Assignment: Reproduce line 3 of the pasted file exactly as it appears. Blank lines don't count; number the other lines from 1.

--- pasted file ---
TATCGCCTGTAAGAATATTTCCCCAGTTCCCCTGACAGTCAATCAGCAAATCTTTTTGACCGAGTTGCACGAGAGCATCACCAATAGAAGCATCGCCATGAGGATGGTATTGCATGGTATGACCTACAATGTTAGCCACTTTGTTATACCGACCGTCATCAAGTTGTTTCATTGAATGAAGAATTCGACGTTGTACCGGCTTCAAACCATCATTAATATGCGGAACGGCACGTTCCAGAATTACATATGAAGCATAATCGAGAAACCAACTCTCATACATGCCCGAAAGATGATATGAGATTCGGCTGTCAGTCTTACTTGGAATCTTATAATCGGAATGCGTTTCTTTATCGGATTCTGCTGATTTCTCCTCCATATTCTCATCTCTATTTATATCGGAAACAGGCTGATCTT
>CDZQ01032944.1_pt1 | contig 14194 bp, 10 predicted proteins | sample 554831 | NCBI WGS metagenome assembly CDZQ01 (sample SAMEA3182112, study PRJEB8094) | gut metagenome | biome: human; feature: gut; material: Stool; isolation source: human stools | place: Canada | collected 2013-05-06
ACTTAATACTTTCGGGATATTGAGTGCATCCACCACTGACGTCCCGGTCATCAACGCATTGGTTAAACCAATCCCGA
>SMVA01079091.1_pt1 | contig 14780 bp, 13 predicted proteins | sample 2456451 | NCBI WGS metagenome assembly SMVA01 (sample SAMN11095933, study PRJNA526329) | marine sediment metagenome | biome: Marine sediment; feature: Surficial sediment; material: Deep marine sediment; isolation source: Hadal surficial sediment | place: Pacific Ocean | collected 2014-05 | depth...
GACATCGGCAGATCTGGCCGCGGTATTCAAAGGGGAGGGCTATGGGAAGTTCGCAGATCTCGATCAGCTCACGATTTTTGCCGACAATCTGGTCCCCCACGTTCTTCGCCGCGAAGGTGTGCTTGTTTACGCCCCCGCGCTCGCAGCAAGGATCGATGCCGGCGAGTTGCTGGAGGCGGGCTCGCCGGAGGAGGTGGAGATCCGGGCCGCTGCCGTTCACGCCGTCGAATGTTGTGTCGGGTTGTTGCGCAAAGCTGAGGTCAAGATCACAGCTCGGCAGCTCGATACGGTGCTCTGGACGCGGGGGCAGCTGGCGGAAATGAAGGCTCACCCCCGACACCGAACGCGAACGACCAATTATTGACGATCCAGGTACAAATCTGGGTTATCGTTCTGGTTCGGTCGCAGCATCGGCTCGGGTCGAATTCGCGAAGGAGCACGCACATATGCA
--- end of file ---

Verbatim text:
ACTTAATACTTTCGGGATATTGAGTGCATCCACCACTGACGTCCCGGTCATCAACGCATTGGTTAAACCAATCCCGA